Fan hacks, colour scheme changes... and other things you can do to keep your conservatory cool

Overheating in your conservatory this summer? The experts at Thomas Sanderson have a few helpful tips you might like to check out...

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With Britain in the grips of a heatwave, it's the perfect time to unwind and enjoy the garden rooms, orangeries and conservatories that can see little action during the winter months. However, if yours has become unbearably hot of late, you might like to take action for now – and the next heatwave. 

The experts at Thomas Sanderson, the UK's leading windows styling company, have provided practical tips and tricks to help make your conservatory feel cooler this summer. 

1. Ventilate (properly)

Obvious? Not so – you might be failing to ventilate properly, which will have little impact on your attempts to cool a conservatory (who knew there was such a thing?). Aim to open windows on opposite sides of your conservatory, creating a through draught that allows air to flow through the room rather than stagnating. 

In addition to cooling a space, correct ventilation will also keep indoor air quality pure, flushing airborne pollutants and moisture from the home. Note that this method works best when the inside temperature is warmer than outside.  

 2. Use fan hacks

Enhance the ventilation achieved by opening windows with the addition of a fan. Placed by a window, a fan will keep air circulated and prevent the greenhouse effect. Positioning a bowl of ice in front of a fan is a hack you may not have heard of, but it can be helpful for circulating cool air in a space. 

If you're looking for a long term solution, it may be worth installing roof fans which work effectively to cool a conservatory during summer, while warming a space during winter.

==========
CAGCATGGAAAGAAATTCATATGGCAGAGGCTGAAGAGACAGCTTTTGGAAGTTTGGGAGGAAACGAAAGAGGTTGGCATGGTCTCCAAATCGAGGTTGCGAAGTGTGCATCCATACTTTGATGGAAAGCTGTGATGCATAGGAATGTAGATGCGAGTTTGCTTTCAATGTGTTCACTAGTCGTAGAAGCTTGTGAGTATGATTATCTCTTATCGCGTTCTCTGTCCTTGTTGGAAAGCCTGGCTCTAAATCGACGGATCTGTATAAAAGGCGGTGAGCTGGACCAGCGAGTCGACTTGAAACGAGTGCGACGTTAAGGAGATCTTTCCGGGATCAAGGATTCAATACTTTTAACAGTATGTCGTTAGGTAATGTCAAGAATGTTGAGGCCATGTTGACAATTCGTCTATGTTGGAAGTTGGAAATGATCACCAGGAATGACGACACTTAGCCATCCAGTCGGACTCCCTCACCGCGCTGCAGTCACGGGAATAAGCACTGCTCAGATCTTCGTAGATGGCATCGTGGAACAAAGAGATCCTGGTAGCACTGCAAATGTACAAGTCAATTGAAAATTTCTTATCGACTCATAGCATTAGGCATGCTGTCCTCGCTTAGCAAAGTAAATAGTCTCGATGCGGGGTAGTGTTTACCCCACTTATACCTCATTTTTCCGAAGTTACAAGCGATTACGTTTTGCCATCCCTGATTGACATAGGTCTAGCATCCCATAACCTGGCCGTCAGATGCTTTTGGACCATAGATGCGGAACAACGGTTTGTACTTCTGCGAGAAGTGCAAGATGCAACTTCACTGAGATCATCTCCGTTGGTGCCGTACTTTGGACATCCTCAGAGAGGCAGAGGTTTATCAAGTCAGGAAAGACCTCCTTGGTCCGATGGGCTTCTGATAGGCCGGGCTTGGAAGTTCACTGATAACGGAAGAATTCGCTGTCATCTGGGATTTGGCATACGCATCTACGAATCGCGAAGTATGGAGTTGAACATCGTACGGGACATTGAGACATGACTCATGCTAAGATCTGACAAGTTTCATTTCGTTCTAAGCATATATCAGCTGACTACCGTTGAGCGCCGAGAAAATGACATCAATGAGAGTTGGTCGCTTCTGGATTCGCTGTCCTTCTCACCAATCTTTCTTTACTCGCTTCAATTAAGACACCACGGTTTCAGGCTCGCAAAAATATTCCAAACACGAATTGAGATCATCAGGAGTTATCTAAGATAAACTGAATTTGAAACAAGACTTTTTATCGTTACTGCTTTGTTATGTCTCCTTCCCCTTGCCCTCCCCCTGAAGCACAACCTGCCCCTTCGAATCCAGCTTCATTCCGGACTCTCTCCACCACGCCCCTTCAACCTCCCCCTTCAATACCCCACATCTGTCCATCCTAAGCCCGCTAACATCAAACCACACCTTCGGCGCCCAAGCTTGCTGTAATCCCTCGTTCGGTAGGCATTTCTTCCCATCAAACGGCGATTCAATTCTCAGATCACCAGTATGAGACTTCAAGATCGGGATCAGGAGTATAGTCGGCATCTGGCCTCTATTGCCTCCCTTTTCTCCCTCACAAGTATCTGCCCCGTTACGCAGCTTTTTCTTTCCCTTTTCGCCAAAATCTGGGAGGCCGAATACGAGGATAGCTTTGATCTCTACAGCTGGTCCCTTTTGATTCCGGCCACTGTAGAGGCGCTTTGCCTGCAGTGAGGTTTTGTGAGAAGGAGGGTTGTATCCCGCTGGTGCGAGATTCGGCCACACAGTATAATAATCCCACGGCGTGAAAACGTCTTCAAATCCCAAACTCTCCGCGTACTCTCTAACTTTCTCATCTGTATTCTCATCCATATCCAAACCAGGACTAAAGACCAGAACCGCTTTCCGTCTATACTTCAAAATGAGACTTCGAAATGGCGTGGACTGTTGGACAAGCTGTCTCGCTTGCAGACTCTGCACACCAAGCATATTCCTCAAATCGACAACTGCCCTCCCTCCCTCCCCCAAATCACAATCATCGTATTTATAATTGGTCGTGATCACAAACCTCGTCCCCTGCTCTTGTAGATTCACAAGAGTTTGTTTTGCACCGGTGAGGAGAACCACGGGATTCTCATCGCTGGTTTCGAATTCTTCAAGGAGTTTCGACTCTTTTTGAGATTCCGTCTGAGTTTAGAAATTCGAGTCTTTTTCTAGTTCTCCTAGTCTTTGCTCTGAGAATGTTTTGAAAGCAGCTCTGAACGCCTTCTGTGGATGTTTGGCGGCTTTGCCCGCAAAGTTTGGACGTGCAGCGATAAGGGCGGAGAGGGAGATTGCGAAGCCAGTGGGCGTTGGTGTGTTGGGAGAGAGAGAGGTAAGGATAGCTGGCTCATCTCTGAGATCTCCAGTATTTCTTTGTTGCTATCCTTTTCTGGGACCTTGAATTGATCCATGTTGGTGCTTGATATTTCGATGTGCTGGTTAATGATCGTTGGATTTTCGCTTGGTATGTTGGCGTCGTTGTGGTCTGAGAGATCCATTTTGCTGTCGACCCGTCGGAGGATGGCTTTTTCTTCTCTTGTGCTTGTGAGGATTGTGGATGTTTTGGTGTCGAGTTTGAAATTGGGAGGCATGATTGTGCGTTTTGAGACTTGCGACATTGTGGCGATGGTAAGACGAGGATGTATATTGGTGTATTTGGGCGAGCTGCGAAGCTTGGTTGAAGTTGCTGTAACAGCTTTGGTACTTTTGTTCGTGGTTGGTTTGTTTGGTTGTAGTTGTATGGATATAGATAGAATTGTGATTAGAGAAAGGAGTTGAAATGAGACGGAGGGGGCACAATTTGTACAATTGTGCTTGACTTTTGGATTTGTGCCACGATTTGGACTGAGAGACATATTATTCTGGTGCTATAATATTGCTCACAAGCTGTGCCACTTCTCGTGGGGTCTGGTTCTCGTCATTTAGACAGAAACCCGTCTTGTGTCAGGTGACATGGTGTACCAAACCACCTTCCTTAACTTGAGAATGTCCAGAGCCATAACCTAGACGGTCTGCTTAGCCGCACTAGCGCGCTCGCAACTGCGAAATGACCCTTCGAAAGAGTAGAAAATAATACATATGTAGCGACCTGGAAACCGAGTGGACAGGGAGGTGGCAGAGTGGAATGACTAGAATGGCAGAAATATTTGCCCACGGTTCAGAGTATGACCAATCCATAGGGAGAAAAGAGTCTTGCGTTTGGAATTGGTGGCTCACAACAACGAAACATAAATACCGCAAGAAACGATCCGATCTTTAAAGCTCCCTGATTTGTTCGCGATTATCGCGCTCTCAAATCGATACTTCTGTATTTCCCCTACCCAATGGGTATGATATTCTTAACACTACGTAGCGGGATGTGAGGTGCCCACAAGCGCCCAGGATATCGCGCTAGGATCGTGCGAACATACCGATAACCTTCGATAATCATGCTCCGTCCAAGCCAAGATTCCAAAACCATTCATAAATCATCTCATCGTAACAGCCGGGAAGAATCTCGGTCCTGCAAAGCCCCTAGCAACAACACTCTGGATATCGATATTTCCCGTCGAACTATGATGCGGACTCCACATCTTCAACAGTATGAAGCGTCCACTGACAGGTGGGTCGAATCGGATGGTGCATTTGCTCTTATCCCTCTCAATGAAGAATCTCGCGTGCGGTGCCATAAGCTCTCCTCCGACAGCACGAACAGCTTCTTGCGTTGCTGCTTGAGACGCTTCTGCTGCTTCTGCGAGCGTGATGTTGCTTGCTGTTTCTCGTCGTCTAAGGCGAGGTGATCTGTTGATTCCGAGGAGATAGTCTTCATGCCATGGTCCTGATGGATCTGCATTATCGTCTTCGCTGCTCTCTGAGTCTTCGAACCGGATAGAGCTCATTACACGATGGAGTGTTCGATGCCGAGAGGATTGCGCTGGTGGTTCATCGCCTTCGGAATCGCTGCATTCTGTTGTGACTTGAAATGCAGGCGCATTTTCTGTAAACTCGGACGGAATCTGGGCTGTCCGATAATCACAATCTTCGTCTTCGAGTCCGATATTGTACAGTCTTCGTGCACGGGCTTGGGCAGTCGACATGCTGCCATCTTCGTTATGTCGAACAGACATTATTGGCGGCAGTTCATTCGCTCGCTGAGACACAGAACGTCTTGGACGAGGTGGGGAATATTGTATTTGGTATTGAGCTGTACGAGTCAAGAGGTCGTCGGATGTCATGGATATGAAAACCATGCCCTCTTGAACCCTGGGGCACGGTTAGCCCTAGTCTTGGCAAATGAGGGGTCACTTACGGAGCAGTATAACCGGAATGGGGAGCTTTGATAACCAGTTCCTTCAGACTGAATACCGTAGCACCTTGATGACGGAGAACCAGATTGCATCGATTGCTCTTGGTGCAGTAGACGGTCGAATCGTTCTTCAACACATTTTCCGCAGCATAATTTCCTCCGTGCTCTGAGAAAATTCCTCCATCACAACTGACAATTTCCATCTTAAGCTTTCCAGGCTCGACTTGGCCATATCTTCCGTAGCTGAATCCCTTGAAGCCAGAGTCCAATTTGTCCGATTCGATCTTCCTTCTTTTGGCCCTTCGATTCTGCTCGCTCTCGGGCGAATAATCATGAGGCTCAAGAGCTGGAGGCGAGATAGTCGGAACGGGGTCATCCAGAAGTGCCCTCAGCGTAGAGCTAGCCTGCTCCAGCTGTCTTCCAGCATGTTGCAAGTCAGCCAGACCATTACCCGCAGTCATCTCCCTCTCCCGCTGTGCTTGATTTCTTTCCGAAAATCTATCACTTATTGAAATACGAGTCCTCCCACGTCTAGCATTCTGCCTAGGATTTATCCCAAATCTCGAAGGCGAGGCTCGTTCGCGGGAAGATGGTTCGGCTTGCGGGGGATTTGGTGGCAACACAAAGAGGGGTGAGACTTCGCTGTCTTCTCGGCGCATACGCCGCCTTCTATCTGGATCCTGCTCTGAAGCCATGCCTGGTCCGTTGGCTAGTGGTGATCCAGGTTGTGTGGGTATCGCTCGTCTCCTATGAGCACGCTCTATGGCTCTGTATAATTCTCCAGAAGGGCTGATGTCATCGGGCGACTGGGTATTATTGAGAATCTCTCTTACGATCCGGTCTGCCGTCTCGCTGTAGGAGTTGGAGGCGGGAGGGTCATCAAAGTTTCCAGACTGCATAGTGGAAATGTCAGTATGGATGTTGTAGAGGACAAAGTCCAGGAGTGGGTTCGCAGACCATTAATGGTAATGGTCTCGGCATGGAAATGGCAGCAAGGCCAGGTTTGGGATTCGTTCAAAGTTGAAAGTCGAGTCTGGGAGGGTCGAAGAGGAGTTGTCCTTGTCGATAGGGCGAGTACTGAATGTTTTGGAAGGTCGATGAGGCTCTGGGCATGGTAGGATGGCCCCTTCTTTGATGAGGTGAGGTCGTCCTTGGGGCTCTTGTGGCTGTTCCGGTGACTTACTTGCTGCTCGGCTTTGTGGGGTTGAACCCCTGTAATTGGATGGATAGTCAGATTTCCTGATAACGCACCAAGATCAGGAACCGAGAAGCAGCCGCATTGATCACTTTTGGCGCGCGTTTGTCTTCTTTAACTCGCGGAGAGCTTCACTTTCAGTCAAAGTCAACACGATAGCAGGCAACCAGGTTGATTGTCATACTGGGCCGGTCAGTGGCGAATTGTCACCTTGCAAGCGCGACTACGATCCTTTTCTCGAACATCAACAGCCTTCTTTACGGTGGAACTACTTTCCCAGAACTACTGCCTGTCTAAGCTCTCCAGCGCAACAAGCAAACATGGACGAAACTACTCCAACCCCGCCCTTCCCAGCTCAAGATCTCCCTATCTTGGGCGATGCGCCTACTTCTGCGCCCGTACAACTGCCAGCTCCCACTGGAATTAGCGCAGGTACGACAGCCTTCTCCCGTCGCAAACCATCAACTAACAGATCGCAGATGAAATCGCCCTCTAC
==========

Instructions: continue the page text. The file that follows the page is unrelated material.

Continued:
fan in conservatory from thomas sanderson

(Image: © Thomas Sanderson)

white blinds in conservatory Thomas Sanderson

(Image: © Thomas Sanderson)

3. Kit it out with blinds

Simple, yet effective, blinds help to control the temperature of a room by blocking out sunlight and preventing it from heating a conservatory. Easily adjusted, they're an effective option for controlling the amount of light allowed into a space.

An even better alternative, automated blinds ensure full control over the blind settings at all times. With a conservatory roof letting in the majority of sunlight, roof blinds are also an obvious addition, helping to create a cool conservatory. Opt for a thermal material, as this will offer a lot more heat protection than standard materials. 

4. Rethink your space

Take a moment to rethink the way you use your space, making specific changes with heat in mind. Start by reducing the amount of 'stuff' in the room, as the more space available, the better the air flow. 

It's also advisable to opt for natural materials, such as bamboo, for any furniture in addition to increasing the number of house plants in your space – they effectively absorb moisture and reduce humidity levels. 

Want to go one step further? If your conservatory's scheme is dark, it may be time for a change. Opting for lighter and cooler tones will reduce the amount of light absorbed and with it the temperature of your conservatory.

Feeling any cooler yet?